Art Nalls, the new owner of Sea Harrier FA2 development
aircraft XZ439, originally the second development FRSMk1, writes, on 27
December 2006, about his plans for its future...
I am a retired Marine Corps pilot and
now the proud owner of XZ439. As a former squadron maintenance officer
I was aware of what a rare find this aircraft was when I first laid
eyes on her. She's in great shape! I've honestly flown much worse
aircraft over 200 miles of the Indian Ocean and had to find my way back
to a grey ship in grey sea. There is absolutely no doubt in
my mind that this aircraft will be flying again very soon.
To that end I've assembled a cadre of
experienced Harrier maintainers and am collating a good supply of
spares, support equipment etc. Since the airplane is certificated as
'Experimental' in the US I have great latitude with modifications and
can do almost anything to the airplane to make life simple.
Set To Fly On
I've modified the hydraulic and nitrogen connectors to be compatible
with US standard, removed almost all the military equipment and will
install civilian radios, and even a civilian EFIS (electronic flight
information system) to replace the HUD, which all work on 28 volts DC
rather than the AC that the generators provide.
XZ439 is no longer a 'weapons system'
but an airshow demonstrator. We'll add the gun pods to house a smoke
system feeding the rear nozzles. I can imagine what a dramatic effect a
'flop' will be since the smoke will rotate with the nozzles.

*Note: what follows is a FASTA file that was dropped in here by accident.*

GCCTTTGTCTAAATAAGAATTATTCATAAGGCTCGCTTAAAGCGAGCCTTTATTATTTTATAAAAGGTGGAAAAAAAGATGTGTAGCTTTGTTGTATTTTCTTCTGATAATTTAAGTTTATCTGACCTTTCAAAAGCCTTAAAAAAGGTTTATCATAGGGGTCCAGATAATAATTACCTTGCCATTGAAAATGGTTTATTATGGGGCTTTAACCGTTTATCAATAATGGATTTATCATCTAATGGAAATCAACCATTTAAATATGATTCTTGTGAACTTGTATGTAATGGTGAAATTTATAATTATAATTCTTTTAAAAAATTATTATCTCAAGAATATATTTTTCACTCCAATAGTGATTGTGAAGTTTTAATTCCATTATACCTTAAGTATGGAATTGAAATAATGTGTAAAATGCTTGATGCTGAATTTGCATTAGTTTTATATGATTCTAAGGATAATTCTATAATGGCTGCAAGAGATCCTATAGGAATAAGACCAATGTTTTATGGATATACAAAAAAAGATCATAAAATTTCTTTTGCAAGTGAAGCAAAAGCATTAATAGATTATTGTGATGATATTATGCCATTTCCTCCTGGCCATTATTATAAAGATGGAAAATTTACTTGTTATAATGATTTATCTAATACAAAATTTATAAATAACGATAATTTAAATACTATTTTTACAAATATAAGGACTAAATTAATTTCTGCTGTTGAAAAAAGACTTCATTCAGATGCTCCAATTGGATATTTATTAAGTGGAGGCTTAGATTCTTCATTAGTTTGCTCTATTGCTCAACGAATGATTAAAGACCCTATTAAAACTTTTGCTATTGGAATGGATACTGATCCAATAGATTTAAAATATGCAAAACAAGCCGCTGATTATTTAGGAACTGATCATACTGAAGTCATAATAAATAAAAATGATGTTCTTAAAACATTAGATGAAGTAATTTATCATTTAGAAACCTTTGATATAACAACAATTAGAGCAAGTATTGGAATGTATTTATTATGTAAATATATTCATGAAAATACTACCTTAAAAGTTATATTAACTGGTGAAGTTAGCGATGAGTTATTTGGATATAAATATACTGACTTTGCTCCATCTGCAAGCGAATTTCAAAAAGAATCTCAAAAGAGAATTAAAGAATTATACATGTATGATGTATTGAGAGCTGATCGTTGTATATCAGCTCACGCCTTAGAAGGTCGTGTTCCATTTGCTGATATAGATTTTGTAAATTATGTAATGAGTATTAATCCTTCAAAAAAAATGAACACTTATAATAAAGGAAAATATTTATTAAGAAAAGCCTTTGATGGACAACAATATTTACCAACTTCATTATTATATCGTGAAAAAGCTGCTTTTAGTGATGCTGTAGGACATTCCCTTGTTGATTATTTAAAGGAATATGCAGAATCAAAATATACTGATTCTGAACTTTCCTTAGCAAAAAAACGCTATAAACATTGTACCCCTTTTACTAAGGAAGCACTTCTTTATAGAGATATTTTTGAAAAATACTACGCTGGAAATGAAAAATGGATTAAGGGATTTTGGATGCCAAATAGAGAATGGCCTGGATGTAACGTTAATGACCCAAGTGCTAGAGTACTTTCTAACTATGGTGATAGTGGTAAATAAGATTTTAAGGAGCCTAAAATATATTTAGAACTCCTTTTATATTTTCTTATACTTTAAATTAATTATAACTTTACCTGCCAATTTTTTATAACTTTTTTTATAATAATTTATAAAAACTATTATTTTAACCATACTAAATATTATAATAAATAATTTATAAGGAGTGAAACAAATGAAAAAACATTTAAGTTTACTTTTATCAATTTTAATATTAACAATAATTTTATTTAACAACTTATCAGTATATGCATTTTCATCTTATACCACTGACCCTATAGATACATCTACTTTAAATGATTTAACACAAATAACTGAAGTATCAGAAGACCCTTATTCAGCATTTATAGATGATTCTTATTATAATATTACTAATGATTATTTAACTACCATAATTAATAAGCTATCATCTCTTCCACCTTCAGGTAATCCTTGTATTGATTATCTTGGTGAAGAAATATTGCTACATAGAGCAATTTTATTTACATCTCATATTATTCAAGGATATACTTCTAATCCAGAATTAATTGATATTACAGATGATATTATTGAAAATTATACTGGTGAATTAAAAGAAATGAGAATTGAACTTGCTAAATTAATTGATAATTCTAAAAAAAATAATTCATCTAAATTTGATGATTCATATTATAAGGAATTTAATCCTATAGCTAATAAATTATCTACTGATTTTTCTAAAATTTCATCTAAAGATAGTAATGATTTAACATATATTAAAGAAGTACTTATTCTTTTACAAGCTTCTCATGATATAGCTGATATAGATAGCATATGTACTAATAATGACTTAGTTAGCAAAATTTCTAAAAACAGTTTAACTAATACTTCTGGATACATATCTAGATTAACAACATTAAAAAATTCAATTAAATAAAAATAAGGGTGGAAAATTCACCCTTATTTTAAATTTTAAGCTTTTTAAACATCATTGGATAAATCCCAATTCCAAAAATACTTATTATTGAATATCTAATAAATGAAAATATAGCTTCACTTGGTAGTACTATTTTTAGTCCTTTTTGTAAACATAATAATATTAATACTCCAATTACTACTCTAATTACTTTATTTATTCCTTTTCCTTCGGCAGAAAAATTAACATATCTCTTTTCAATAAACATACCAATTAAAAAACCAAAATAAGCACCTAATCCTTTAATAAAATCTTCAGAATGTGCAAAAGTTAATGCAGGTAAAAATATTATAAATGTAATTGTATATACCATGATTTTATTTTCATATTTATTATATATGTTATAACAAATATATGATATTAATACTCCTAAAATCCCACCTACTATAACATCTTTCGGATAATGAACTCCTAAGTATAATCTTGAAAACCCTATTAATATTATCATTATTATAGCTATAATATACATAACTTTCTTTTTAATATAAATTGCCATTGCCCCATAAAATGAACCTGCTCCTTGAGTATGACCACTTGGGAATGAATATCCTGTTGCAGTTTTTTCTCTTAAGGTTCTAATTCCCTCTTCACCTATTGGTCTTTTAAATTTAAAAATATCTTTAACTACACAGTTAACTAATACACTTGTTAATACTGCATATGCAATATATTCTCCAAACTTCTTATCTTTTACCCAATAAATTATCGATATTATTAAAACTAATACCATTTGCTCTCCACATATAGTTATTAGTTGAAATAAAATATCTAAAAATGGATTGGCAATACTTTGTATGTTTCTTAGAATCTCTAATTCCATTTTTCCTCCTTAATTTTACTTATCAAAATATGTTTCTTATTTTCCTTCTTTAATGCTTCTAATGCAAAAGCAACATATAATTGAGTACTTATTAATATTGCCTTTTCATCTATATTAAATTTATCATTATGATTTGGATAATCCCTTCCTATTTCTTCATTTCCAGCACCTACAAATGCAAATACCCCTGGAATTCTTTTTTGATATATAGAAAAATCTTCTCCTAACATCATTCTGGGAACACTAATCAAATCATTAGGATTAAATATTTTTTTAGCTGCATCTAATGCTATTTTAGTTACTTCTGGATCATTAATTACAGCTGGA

I have no shortage of experienced pilots
willing to offer their services to fly my 'plane for me; as if I needed
help to fly it - but one day I might. I have operational experience in
the AV-8A, was a test pilot for the early AV-8Bs and project test pilot
for the TAV-8B.
I also have over six hours of flight
time in Harriers and Skyhawks without the engine running (during
air-start testing), hundreds of shipboard landings and was a test pilot
for Harrier trials including high angle-of-attack tests, weapons tests,
asymmetric take-off and landing tests, and shipboard ski-jump tests. I
was fortunate to hit the programme when everything needed to be
explored and we only had three pilots to do it all.
XZ439 has successfully passed the FAA
airworthiness inspection and the Certificate will be formally issued on
10 January 2007. It has been assigned US civil registration N94422 and
only needs one more piece of paper before it is legal to fly again.
That is the Letter of Authorisation to begin actual flights, and I
expect that within a month. I have the second of two simulator sessions
on 29 December.
Non-believers become converts as soon as
they see the actual airplane. As you might imagine, the Marines are
also quite excited about this; so much so that the volunteer
maintainers have sentenced me to a chair with my hands duct-taped and
I'm not allowed to touch my own airplane, except in an 'official' pilot
capacity. The airplane is ready, the team is ready and I'm ready!
Our concept is to fly the XZ439 to a
select few airshows in 2007, all within one short flight leg of home
base which is St Mary's Airport, just outside NAS Patuxent River,